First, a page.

His first head-coaching opportunity at NAIA Kentucky Christian produced the only .500 tenure in program history, with Furrey finishing 11-11 in two seasons before joining the staff at Marshall. He had similar, unprecedented success in his first two years at Limestone, going 9-12 in 2016 and 2017 — just the third and fourth seasons in Limestone football history — before becoming wide-receivers coach of the Chicago Bears. 

"I felt like the program at that time had a chance to take off," Furrey said of Limestone's potential in his first tenure. "I didn’t think at the time all the resources we have now were there because we just started the program."

Crediting support from the administrative system, Furrey said the university has "allow[ed] us to have the resources to be successful."

"The players come into work every day, and get to be encouraged by some of the best coaches out there," he added.

Limestone's coaching staff includes defensive coordinator Joe Staab, an assistant on the Michigan Wolverines' Big Ten championship-winning squad a season ago. Offensive line coach Nate Garner is a former New York Jet and Miami Dolphin, defensive line coach Anthony Hargrove won a Super Bowl playing for a different bunch of Saints, and wide receivers coach Jerricho Cotchery is a longtime NFL star-turned-pro assistant before joining Limestone. 

Offensive coordinator and quarterbacks coach Jake Kostner spent time with celebrated offensive minds like Jim McElwain, Tom Herman and Steve Sarkisian. The Saints offense is putting up 35.4 points per game, a top-20 national average and an increase of more than 22 points per game from the 2021 season. 

Stewart is having a standout season at running back, accruing 1,108 yards and 12 touchdowns in nine games. 

Noller has been both efficient and productive at quarterback, throwing for 1,613 yards and 14 touchdowns, with half of his scoring passes coming against ranked opponents (Lenoir-Rhyne and Newberry). His big-yardage passes led to the game-winning field goal that elevated Limestone past Mars Hill on Sept. 29, a win that bolsters the Saints' growing playoff resume with Mars Hill leading the SAC Mountain and its lone conference loss coming in that contest.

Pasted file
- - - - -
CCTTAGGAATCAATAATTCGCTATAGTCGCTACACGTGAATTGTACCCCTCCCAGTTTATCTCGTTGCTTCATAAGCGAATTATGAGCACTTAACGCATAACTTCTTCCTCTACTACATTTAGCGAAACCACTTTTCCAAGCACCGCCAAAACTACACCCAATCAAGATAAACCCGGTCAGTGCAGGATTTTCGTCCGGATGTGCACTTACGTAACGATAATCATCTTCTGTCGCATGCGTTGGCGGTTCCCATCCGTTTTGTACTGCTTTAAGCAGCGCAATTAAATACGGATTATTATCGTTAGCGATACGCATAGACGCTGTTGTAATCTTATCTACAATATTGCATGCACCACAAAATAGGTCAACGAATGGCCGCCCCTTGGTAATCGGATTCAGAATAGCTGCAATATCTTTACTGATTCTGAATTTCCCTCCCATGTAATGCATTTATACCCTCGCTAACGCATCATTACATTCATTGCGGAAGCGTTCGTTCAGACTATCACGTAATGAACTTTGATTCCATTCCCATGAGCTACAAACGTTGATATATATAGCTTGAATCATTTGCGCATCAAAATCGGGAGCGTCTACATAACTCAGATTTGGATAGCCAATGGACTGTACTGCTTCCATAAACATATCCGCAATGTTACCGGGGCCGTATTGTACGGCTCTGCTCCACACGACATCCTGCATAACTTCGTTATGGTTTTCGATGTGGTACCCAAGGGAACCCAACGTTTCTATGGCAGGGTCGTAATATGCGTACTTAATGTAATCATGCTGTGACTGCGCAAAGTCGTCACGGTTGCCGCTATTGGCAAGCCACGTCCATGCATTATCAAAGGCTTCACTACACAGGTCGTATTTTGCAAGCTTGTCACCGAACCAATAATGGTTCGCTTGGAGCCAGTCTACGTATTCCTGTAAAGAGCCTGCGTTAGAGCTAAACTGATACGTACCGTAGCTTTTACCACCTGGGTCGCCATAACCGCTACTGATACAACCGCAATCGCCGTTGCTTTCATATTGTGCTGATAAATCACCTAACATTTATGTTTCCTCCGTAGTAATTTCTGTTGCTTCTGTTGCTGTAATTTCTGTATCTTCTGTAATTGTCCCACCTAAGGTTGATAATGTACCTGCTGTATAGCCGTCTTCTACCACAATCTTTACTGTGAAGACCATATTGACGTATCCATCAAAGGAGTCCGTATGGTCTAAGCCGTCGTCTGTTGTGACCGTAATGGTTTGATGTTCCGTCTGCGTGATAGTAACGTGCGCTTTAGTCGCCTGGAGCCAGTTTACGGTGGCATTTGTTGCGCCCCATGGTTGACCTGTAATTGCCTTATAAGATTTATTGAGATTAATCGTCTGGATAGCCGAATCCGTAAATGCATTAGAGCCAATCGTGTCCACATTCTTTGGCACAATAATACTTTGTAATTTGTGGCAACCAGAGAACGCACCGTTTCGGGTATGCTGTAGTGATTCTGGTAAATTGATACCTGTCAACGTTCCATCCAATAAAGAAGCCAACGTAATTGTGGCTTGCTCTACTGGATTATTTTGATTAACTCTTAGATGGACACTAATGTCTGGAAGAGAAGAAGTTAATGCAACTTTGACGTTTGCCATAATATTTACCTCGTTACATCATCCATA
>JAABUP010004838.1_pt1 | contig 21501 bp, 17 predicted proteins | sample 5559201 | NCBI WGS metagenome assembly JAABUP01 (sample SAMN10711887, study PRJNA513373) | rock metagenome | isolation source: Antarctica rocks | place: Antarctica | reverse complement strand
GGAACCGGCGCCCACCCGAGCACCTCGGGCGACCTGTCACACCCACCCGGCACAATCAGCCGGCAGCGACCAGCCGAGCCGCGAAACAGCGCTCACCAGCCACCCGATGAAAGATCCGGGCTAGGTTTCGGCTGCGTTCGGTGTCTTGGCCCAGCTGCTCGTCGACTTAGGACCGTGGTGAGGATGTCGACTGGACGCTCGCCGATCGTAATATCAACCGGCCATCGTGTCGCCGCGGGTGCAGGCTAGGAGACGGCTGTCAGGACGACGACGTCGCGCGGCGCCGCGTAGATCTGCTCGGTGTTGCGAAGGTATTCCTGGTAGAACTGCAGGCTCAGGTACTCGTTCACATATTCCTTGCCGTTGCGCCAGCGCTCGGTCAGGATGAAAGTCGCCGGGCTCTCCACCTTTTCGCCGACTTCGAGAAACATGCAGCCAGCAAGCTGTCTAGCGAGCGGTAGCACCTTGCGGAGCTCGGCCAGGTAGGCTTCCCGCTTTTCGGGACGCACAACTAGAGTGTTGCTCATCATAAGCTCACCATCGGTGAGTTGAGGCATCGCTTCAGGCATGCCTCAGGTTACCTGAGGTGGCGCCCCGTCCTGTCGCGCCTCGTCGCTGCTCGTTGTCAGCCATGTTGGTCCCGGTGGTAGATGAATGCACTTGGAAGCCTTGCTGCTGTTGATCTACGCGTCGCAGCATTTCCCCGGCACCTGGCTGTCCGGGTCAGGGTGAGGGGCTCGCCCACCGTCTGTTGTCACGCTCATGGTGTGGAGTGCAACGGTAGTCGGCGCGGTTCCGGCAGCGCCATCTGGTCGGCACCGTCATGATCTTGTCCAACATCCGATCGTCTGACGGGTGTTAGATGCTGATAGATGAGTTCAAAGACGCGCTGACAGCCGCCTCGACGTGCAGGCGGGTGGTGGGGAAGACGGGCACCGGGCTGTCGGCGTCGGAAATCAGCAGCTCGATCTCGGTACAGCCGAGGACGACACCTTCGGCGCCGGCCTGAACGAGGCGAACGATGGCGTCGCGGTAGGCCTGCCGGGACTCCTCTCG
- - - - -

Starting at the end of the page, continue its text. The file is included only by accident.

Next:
"It’s our quarterback," Furrey credited as the driving force behind Limestone's offensive success. "The growth of what Dustin has done over the last four or five weeks has allowed us to be a very effective offense...And what he’s done has not only allowed our offense to really develop, but I think our team has gained an unbelievable confidence in our potential and I think our guys are having a lot of fun doing it."

Noller — who himself aspires to move into coaching once his playing career wraps — functions as an extension of the staff onto the field. 

"Our offensive coordinator actually gives me the role to go to players one-on-one and coach them, teach them, and I feel like I have the respect of every single player on the offense where, when I’m speaking, they’re going to listen to me," Noller said. "Not only that, they’re going to trust what I’m saying, on the field where I’m starting to get a little bit of freedom."

In this role, Noller's gained firsthand experience managing the "special" dynamic that shapes a football program, learning the stories and backgrounds of teammates to build bonds with fellow Saints who come from as far away as Arizona; graduate transfer Drew Dixon, a Tucson native, joined the program after previously playing at the Power Five-conference University of Arizona. 

And while Furrey emphasized the importance of a coaching staff making its priority the players, growth through learning from the experiences has trickled down from the coaches to the players, Noller explained. 

"The whole season’s been fun, starting from spring ball when they first came in, growing with the staff, learning from them and what they’ve been through," he said. "It’s been fun building the relationships you never really thought you could do."